Wednesday, June 8, 2011

FISH OF BRAZIL - Cavala (King Mackerel or Cavalla)

Anyone with just a bit of familiarity with the Portuguese language might logically think that the word cavala means mare - you know, a female horse. After all, the word for horse in Portuguese is cavalo, and normally words that end in -o are masculine and those that end in -a are feminine. So if horse (masculine) is cavalo, probably horse (feminine) is cavala. Logical, but wrong.

Cavala isn't a mare at all (égua is the world for mare) but rather one of the most common eating fish in Brazil. In earlier times, under its English names of king mackerel or cavalla, it was also a common eating fish in North America, but today is less commonly consumed there than in the past. Cavala is a very oily fish, with high levels of beneficial omega-3 oils. Only sardines and herring have higher levels of omega-3 oil per gram of flesh. However, it is that oil that has most likely caused mackerel to lose its popularity.

One of the supposed reason for the diminishing popularity of mackerel in North America and Europe is the perception that the fish has a strong, oily, some-would-say-fishy, taste. It's true that mackerel's high levels of omega-3 oils bring with them a stronger flavor, as oil carries taste more than does flesh, but if properly cooked and prepared, mackerel doesn't have to be overly-fishy. One way to eliminate this strong flavor is to buy only the very freshest mackerel, as the fishy flavor develops with age.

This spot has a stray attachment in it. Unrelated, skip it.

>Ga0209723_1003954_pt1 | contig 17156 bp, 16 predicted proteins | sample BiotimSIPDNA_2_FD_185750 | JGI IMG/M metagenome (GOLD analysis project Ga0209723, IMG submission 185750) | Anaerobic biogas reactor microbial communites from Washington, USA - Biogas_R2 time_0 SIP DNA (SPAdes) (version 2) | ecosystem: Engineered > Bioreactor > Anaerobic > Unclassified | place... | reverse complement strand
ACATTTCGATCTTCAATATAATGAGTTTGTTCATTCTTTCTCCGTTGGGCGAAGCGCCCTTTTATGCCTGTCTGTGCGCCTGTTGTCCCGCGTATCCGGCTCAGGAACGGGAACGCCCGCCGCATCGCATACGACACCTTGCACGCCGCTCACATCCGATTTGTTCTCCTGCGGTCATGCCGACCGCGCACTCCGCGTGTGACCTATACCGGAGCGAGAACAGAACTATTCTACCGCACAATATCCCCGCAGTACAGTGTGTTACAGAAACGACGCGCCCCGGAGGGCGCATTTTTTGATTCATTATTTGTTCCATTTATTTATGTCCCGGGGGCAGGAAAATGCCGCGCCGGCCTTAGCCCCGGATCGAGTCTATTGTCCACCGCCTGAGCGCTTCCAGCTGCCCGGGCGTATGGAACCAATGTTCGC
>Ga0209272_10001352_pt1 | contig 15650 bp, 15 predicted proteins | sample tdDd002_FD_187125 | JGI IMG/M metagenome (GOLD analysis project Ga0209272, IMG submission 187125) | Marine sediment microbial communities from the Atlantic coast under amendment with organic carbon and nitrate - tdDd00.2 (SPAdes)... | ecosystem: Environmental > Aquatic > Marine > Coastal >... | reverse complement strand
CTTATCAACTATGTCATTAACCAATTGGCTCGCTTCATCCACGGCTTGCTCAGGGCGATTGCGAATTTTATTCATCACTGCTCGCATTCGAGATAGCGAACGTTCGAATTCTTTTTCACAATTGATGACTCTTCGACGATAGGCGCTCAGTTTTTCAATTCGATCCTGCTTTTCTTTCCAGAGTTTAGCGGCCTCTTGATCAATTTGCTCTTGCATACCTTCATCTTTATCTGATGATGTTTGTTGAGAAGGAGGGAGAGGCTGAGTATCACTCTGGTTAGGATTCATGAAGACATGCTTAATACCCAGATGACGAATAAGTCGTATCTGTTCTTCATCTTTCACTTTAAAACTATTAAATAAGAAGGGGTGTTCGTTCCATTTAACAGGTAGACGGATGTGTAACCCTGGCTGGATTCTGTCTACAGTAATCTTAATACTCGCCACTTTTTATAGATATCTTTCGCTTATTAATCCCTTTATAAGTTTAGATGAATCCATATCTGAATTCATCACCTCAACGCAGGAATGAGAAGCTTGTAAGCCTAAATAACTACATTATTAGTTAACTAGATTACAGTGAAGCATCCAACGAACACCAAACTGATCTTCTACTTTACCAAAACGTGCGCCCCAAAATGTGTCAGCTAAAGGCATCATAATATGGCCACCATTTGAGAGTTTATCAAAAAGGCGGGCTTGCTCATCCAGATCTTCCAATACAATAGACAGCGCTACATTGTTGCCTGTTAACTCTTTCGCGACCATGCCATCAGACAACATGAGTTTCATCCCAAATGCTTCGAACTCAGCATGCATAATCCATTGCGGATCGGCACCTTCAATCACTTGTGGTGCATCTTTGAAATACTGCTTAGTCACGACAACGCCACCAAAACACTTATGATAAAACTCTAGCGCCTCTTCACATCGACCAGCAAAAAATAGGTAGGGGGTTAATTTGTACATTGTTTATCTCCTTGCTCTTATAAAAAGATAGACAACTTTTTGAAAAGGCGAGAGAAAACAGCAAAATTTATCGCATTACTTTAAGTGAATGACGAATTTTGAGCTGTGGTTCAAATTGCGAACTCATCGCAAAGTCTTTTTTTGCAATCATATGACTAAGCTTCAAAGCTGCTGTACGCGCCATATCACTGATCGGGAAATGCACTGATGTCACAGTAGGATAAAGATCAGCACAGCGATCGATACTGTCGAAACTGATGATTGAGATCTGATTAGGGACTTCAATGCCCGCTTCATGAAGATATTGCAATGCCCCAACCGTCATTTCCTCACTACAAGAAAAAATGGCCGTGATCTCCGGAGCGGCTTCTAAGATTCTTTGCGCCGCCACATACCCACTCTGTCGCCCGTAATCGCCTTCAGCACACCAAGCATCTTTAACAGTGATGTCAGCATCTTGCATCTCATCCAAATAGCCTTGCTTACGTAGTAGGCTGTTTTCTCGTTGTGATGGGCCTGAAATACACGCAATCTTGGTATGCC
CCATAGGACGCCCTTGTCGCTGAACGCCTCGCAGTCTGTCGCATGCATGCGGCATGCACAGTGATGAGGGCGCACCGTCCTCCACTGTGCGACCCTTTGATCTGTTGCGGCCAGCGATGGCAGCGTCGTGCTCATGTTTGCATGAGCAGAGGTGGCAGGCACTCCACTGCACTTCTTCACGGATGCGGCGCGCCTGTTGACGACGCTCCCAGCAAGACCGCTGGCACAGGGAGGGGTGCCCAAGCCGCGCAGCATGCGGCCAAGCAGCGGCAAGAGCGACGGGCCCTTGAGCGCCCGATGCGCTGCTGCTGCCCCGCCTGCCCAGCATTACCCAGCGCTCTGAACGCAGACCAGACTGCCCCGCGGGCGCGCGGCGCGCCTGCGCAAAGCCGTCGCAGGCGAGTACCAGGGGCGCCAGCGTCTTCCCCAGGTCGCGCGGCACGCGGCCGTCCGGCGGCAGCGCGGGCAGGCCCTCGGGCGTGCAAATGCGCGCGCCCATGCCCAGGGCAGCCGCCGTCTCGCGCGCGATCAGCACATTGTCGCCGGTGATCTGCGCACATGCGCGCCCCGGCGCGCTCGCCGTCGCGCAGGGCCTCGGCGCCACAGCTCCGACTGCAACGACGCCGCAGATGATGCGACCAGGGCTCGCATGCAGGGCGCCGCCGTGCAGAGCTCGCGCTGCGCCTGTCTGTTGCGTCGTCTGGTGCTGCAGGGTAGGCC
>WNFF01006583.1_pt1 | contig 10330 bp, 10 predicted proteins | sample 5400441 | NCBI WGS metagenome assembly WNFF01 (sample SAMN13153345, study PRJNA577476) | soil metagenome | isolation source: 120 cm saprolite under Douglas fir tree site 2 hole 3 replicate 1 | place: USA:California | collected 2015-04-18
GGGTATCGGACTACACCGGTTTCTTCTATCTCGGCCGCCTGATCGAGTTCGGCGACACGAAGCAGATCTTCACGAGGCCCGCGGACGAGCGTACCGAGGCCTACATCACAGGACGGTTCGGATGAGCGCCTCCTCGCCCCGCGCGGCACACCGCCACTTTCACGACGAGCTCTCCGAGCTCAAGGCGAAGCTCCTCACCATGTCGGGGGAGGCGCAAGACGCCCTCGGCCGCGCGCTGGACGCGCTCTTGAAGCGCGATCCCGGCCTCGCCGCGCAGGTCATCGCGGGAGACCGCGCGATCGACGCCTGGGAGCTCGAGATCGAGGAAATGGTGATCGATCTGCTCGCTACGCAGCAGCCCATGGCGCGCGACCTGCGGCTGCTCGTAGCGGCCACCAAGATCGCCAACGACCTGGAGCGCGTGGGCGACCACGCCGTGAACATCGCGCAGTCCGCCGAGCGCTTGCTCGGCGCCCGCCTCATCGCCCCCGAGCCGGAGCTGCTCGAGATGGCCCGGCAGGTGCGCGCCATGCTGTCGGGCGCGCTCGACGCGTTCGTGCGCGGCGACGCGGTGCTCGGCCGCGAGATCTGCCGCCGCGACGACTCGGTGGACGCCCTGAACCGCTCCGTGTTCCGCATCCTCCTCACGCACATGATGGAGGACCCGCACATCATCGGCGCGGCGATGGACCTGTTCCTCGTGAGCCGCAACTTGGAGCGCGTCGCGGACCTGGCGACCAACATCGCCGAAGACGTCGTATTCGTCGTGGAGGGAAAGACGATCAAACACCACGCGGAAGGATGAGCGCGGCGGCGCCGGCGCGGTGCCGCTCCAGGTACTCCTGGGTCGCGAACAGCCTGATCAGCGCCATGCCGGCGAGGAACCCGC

Cavala's popularity hasn't diminished in Brazil as it has in other world markets, probably due to the fact that there are still enormous stocks in Brazilian waters, and consequently the price is very low. Cavala is almost always the least expensive fish per kilo in Brazilian fish markets. Also, Brazilians tend not to shy away from strong-tasting fish, and value such fish rather than avoid them.

In an age of global over-fishing, the cavala/mackerel fishery remains one of the few that is sustainable at current rates of harvest. Vancouver Aquarium's internationally-recognized Ocean Wise program includes cavala/king mackerel in its list of sustainable fisheries.

In the next few posts, Flavors of Brazil will feature some typical Brazilian recipes for cooking cavala/king mackerel. If you can find mackerel at your supermarket or fishmongers, do give it a try. It's economical, very healthy, and can be eaten with a clear ecological conscience. And if cooked right, as the Brazilians know very well, it's also delicious.

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